A python implementation of Gate Set Tomography
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pyGSTi 0.9

Build Status


This is the root directory of the pyGSTi software, which is a Python implementation of Gate Set Tomography. pyGSTi free software, licensed under the GNU General Public License (GPL). Copyright and license information can be found in license.txt, and the GPL itself in COPYING.

Gate Set Tomography is used to characterize the operations performed by hardware designed to implement a (small) system of quantum bits (qubits). Here's the basic idea:

  1. you tell pyGSTi what quantum operations you'd like to perform

  2. pyGSTi tells you what sequences of operations it want's data for

  3. you perform the requested experiments and place the resulting data (outcome counts) into a text file that looks something like:

    ## Columns = 0 count, 1 count
    {} 0 100
    Gx 10 90
    GxGy 40 60
    Gx^4 20 80
  4. pyGSTi takes the data file and outputs a "report" - currently a HTML web page.

There are numerous Tutorial and Example ipython notebooks (especially Tutorial 0 ) included in this repository that demonstrate pyGSTi's syntax and use, as well as a FAQ.

Getting Started:

pyGSTi is written almost entirely in Python. Apart from a single optional Cython module, there's no compiling necessary. The first step is to install Python (and Jupyter notebook is highly recommended) if you haven't already. In order to use pyGSTi you need to tell your Python distribution where pyGSTi lives, which can be done in one of several ways:

  • User-Only Installation

    To install pyGSTi for the current user, you can run from the top-level directory either pip install -e . or python install_locally.py.

    This adds the current pyGSTi path to Python's list of search paths, and doesn't require administrative access. Typically you want to do this if you've cloned the pyGSTi GitHub repository and want any changes you make to your local file to have effect when you import pygsti from Python. You'd also want to use this option if you'd like long-term access the tutorial notebook files in the jupyter_notebooks directory under this one, since this means you'll be keeping this directory around anyway. The pip install -e . is slightly preferable since it will automatically build the optional Cython extension.

  • System-Wide Installation

    To install pyGSTi for all users, run: python setup.py install

    This installs the pyGSTi Python package into one of the Python distribution's search directories. This typically requires administrative privileges, and is the way most Python packages are installed. Installing this way has the advantage that it makes the package available to all users and then allows you to move or delete the directory you're installing from. If you don't use this method you must not delete this directory so long as you want to use pyGSTi.

    Reasons you may not want to use this installation method are

    • pyGSTi comes with (Jupyter notebook) tutorials that you may want to access for weeks and years to come (i.e. you plan to keep this pyGSTi directory around for a while).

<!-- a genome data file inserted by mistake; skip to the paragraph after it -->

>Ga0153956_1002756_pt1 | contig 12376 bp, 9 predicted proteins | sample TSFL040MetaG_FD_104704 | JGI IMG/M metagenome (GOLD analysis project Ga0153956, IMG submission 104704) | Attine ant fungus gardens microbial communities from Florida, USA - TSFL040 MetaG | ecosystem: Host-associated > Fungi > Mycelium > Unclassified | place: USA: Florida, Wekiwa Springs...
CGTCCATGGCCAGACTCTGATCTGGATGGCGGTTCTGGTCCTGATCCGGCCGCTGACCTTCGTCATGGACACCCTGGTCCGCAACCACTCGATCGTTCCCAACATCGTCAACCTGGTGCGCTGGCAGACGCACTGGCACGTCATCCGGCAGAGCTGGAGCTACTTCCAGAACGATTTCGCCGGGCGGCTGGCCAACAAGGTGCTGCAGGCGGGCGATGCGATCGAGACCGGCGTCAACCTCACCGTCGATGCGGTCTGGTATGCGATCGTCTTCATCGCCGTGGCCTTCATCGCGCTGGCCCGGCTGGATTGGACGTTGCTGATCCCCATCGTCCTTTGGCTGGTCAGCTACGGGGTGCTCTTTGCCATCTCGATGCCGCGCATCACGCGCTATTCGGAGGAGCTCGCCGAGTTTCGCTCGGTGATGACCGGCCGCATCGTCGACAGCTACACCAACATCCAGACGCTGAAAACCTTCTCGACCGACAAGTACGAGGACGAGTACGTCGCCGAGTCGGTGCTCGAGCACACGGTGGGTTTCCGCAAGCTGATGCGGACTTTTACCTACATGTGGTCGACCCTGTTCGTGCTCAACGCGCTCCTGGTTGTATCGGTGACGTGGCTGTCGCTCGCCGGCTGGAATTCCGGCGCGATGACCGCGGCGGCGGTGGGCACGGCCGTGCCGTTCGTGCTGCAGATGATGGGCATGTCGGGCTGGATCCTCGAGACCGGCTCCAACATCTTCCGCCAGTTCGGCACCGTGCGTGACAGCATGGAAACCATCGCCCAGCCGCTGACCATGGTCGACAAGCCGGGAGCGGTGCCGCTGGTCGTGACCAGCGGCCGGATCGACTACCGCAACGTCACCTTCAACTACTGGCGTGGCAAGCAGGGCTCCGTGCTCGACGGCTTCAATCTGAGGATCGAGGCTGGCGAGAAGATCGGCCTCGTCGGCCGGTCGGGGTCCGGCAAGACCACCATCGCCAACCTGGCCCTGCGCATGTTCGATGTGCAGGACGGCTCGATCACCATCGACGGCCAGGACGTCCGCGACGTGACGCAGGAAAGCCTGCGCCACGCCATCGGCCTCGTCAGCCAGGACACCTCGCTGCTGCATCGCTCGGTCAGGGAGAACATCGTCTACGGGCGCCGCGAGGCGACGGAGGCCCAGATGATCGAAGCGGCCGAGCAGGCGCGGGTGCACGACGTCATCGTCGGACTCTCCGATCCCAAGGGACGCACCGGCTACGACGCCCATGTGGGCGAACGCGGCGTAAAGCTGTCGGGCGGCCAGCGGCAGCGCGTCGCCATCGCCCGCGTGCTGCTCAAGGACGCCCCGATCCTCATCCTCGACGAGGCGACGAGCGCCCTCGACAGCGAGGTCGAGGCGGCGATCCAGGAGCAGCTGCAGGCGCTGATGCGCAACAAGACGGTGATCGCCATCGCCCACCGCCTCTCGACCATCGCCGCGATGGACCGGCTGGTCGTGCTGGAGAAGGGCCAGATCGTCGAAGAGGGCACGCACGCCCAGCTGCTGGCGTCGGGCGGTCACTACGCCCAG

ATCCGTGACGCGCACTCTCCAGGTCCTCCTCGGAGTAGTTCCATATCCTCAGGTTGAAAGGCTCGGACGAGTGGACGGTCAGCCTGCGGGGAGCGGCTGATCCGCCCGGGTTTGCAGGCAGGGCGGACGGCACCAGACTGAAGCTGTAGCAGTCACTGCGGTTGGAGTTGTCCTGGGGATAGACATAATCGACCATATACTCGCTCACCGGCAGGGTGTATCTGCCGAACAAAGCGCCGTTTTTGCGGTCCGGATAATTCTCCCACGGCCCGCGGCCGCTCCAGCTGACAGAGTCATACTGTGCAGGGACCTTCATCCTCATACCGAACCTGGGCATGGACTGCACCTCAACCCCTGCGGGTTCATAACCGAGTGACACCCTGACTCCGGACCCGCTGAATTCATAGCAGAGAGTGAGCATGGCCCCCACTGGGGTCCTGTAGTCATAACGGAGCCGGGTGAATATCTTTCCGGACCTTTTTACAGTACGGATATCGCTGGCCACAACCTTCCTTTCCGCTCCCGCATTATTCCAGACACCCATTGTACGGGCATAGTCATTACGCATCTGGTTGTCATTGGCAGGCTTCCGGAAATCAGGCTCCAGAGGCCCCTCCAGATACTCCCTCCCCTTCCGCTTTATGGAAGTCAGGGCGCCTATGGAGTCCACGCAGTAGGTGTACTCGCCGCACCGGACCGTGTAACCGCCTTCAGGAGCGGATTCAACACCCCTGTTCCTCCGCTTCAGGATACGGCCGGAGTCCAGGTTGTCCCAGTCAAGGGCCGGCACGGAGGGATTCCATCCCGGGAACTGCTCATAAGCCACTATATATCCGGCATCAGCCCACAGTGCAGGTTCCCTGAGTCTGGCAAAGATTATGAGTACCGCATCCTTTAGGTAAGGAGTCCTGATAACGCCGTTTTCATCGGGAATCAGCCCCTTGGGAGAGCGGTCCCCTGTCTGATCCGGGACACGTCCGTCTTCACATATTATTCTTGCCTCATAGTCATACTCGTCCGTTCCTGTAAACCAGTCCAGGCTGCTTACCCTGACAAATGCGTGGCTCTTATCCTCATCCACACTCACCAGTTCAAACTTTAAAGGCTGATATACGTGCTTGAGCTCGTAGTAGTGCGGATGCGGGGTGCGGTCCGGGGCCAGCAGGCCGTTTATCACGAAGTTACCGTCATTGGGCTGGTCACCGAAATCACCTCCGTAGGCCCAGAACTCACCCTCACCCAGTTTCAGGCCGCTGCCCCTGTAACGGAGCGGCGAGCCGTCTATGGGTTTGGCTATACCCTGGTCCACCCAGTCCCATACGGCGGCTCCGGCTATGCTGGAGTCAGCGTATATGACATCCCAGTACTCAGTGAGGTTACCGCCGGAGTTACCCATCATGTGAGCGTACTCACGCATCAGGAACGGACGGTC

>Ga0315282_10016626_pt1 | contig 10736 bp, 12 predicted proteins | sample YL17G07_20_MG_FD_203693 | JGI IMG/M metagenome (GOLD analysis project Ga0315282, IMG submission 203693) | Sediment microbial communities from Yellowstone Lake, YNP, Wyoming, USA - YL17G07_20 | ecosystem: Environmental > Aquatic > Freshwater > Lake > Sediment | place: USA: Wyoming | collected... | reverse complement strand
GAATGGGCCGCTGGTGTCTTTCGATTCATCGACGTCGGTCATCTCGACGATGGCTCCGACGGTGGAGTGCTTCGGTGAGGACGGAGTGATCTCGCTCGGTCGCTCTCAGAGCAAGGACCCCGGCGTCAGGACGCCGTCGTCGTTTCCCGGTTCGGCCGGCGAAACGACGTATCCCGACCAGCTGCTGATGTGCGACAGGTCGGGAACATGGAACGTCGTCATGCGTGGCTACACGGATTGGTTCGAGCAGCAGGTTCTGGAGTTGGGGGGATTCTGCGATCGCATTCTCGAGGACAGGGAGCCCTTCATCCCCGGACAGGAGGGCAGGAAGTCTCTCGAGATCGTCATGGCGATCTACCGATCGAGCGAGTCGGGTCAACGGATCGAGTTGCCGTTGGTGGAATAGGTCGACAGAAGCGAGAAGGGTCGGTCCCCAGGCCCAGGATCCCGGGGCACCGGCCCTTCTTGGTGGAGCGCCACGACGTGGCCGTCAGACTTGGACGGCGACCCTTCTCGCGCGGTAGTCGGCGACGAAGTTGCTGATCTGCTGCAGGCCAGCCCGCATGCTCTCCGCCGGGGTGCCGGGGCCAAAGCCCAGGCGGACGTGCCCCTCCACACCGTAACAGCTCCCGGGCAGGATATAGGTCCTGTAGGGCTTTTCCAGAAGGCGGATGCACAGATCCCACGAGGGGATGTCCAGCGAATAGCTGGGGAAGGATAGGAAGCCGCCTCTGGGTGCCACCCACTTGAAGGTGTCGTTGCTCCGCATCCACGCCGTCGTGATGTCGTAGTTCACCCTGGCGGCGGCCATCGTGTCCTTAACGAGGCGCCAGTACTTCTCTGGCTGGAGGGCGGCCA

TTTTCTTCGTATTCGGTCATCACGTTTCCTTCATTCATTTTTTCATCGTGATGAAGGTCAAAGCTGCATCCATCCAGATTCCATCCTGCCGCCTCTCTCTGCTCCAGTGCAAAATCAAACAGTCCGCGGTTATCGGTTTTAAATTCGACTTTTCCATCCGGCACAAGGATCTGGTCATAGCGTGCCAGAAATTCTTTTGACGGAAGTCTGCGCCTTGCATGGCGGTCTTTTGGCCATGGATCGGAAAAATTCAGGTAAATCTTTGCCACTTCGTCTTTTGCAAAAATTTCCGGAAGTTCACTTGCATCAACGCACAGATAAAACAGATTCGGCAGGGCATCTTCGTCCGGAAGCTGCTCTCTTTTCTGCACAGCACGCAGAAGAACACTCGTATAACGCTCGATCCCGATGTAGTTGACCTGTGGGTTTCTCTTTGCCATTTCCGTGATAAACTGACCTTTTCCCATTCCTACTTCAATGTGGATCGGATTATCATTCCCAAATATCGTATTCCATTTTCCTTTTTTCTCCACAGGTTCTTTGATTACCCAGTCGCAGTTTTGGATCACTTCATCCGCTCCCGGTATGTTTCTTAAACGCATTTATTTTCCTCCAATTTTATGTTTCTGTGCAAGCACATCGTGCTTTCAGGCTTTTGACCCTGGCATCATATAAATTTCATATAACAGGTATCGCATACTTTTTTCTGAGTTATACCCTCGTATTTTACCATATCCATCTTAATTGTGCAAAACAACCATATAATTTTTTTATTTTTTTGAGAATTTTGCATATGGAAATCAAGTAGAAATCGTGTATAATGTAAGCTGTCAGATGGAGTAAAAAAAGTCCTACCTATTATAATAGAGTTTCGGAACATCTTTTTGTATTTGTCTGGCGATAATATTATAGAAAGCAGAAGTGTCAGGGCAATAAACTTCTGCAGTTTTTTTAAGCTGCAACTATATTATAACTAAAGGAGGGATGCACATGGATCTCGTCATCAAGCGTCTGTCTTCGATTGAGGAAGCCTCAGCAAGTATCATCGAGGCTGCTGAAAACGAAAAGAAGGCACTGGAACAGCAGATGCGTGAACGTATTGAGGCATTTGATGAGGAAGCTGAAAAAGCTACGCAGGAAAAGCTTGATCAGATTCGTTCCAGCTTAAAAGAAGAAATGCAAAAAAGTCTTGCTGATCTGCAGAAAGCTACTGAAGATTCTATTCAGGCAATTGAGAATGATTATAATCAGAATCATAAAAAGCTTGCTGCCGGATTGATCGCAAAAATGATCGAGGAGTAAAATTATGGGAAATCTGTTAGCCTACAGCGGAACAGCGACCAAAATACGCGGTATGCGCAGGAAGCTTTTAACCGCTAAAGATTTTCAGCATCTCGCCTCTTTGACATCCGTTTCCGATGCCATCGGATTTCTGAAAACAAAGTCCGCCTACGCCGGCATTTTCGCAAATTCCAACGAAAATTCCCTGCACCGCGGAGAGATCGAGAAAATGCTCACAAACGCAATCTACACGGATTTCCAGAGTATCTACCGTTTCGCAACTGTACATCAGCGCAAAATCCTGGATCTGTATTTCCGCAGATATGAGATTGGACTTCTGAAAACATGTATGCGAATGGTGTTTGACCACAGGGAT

• you've cloned the pyGSTi repository and want this local set of files to be the one Python uses when you import pygsti.

Using pyGSTi

After you've installed pyGSTi, you should be able to import the pygsti Python package. The next thing to do is take a look at the tutorials, which you do by:

  • Changing to the notebook directory, by running: cd jupyter_notebooks/Tutorials/

  • Start up the Jupyter notebook server by running: jupyter notebook

The Jupyter server should open up your web browser to the server root, from where you can start the first "0th" tutorial notebook. (Note that the key command to execute a cell within the Jupyter notebook is Shift+Enter, not just Enter.) Example notebooks, found in the jupyter_notebooks/Examples/ directory, are focused on more specific tasks than the tutorials, and will be most useful for those looking to get a quick start using pyGSTi in a typical scenario.

Congratulations! You're up and running with pyGSTi!


Online documentation is hosted on Read the Docs. Instructions for building the documentation locally are contained in the file doc/build/howToBuild.txt.


For help and support with pyGSTi, please contact the authors at pygsti@sandia.gov.

Brief description of the directory structure:

doc/  :  Directory containing the HTML documentation and other
         reference documents.

jupyter_notebooks/  : Parent directory of all Jupyter notebook tutorial
		      files included with pyGSTi.  It is convenient to
		      start an Jupyter notebook server from within this

packages/  :  Directory containing the (one) package provided by pyGSTi.
	             All of the Python source code lies here.

tests/  :  Directory containing pyGSTi unit tests.

install_locally.py :  A Python script that sets up the software to run 
                      from its current location within the file system.  This
                      essentially adds the packages directory to the list of
                      directories Python uses to search for packages in, so
                      that ``import pygsti`` will work for any Python script,
                      regardless of its location in the file system.  This
                      action is local to the user running the script, and does
                      not copy any files to any system directories, making it a
                      good option for a user without administrative access.

COPYING  :  A text version of the GNU General Public License.

license.txt  :  A text file giving copyright and licensing information
	        about pyGSTi.